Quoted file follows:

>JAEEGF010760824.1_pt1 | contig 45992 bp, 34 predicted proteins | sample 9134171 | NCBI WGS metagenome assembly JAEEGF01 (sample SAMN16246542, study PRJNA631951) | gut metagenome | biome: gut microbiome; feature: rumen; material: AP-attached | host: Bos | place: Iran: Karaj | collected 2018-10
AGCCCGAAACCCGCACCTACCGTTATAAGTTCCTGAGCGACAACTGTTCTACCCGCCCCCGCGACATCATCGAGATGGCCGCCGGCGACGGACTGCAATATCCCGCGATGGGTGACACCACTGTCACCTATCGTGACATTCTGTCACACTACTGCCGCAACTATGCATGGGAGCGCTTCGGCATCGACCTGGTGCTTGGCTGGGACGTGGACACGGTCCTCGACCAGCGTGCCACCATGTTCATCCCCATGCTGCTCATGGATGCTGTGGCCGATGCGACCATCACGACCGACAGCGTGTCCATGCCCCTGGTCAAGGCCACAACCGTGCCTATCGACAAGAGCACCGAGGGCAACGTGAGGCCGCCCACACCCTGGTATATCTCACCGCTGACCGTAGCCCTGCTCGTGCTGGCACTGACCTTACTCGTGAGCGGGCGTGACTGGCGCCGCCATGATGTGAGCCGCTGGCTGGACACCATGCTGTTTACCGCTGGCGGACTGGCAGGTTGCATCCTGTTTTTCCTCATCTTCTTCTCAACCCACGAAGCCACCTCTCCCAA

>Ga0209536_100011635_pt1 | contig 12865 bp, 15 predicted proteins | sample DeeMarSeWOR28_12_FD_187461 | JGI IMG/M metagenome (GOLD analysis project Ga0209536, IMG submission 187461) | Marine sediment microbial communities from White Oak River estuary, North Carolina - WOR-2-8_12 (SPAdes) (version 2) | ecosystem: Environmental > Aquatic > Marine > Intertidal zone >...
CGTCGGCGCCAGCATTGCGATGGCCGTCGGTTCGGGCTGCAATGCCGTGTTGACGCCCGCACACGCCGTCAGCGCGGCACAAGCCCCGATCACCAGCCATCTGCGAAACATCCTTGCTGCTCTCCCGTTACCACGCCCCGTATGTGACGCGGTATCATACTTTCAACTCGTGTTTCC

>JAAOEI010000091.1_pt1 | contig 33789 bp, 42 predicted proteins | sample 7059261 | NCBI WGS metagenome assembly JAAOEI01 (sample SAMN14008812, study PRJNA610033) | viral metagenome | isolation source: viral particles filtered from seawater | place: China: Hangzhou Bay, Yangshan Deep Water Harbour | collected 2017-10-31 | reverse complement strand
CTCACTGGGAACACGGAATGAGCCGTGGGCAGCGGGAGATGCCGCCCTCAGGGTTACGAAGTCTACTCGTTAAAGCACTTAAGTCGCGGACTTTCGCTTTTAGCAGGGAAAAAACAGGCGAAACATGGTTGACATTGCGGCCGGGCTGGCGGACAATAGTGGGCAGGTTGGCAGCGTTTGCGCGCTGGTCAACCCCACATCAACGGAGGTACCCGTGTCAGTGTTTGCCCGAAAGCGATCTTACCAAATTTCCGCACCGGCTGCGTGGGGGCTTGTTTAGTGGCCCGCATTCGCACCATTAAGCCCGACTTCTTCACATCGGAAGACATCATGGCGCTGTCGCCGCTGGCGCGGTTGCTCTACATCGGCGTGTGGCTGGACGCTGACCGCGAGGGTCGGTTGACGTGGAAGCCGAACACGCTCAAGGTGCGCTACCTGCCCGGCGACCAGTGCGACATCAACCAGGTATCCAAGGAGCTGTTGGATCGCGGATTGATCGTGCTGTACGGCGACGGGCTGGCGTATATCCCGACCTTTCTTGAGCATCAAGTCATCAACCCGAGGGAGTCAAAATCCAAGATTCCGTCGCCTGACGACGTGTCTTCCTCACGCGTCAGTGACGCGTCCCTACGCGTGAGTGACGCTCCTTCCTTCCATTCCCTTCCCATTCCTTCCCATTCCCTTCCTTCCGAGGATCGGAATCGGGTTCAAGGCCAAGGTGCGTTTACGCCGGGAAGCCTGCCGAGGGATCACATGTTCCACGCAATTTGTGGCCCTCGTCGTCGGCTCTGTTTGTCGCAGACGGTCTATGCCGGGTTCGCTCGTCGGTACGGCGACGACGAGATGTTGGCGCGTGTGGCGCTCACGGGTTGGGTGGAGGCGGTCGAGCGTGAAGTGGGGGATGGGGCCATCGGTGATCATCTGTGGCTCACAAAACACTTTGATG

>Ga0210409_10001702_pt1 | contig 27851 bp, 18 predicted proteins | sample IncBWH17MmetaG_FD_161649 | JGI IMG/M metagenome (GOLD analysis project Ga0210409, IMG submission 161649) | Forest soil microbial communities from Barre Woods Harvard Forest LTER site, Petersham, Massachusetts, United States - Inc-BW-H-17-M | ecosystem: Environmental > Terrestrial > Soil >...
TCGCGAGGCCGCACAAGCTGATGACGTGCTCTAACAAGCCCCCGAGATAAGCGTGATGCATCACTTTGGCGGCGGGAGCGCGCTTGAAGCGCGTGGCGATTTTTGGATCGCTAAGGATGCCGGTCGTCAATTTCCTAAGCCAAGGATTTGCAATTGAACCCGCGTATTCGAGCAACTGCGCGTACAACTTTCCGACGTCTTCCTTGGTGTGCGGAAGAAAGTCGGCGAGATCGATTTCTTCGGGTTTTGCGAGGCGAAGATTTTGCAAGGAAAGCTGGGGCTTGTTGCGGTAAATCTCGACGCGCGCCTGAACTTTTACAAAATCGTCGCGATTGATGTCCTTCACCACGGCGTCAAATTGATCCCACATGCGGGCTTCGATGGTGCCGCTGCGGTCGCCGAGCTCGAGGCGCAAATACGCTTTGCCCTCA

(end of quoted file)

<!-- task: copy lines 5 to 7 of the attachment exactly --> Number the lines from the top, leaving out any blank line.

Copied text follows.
>JAAOEI010000091.1_pt1 | contig 33789 bp, 42 predicted proteins | sample 7059261 | NCBI WGS metagenome assembly JAAOEI01 (sample SAMN14008812, study PRJNA610033) | viral metagenome | isolation source: viral particles filtered from seawater | place: China: Hangzhou Bay, Yangshan Deep Water Harbour | collected 2017-10-31 | reverse complement strand
CTCACTGGGAACACGGAATGAGCCGTGGGCAGCGGGAGATGCCGCCCTCAGGGTTACGAAGTCTACTCGTTAAAGCACTTAAGTCGCGGACTTTCGCTTTTAGCAGGGAAAAAACAGGCGAAACATGGTTGACATTGCGGCCGGGCTGGCGGACAATAGTGGGCAGGTTGGCAGCGTTTGCGCGCTGGTCAACCCCACATCAACGGAGGTACCCGTGTCAGTGTTTGCCCGAAAGCGATCTTACCAAATTTCCGCACCGGCTGCGTGGGGGCTTGTTTAGTGGCCCGCATTCGCACCATTAAGCCCGACTTCTTCACATCGGAAGACATCATGGCGCTGTCGCCGCTGGCGCGGTTGCTCTACATCGGCGTGTGGCTGGACGCTGACCGCGAGGGTCGGTTGACGTGGAAGCCGAACACGCTCAAGGTGCGCTACCTGCCCGGCGACCAGTGCGACATCAACCAGGTATCCAAGGAGCTGTTGGATCGCGGATTGATCGTGCTGTACGGCGACGGGCTGGCGTATATCCCGACCTTTCTTGAGCATCAAGTCATCAACCCGAGGGAGTCAAAATCCAAGATTCCGTCGCCTGACGACGTGTCTTCCTCACGCGTCAGTGACGCGTCCCTACGCGTGAGTGACGCTCCTTCCTTCCATTCCCTTCCCATTCCTTCCCATTCCCTTCCTTCCGAGGATCGGAATCGGGTTCAAGGCCAAGGTGCGTTTACGCCGGGAAGCCTGCCGAGGGATCACATGTTCCACGCAATTTGTGGCCCTCGTCGTCGGCTCTGTTTGTCGCAGACGGTCTATGCCGGGTTCGCTCGTCGGTACGGCGACGACGAGATGTTGGCGCGTGTGGCGCTCACGGGTTGGGTGGAGGCGGTCGAGCGTGAAGTGGGGGATGGGGCCATCGGTGATCATCTGTGGCTCACAAAACACTTTGATG

>Ga0210409_10001702_pt1 | contig 27851 bp, 18 predicted proteins | sample IncBWH17MmetaG_FD_161649 | JGI IMG/M metagenome (GOLD analysis project Ga0210409, IMG submission 161649) | Forest soil microbial communities from Barre Woods Harvard Forest LTER site, Petersham, Massachusetts, United States - Inc-BW-H-17-M | ecosystem: Environmental > Terrestrial > Soil >...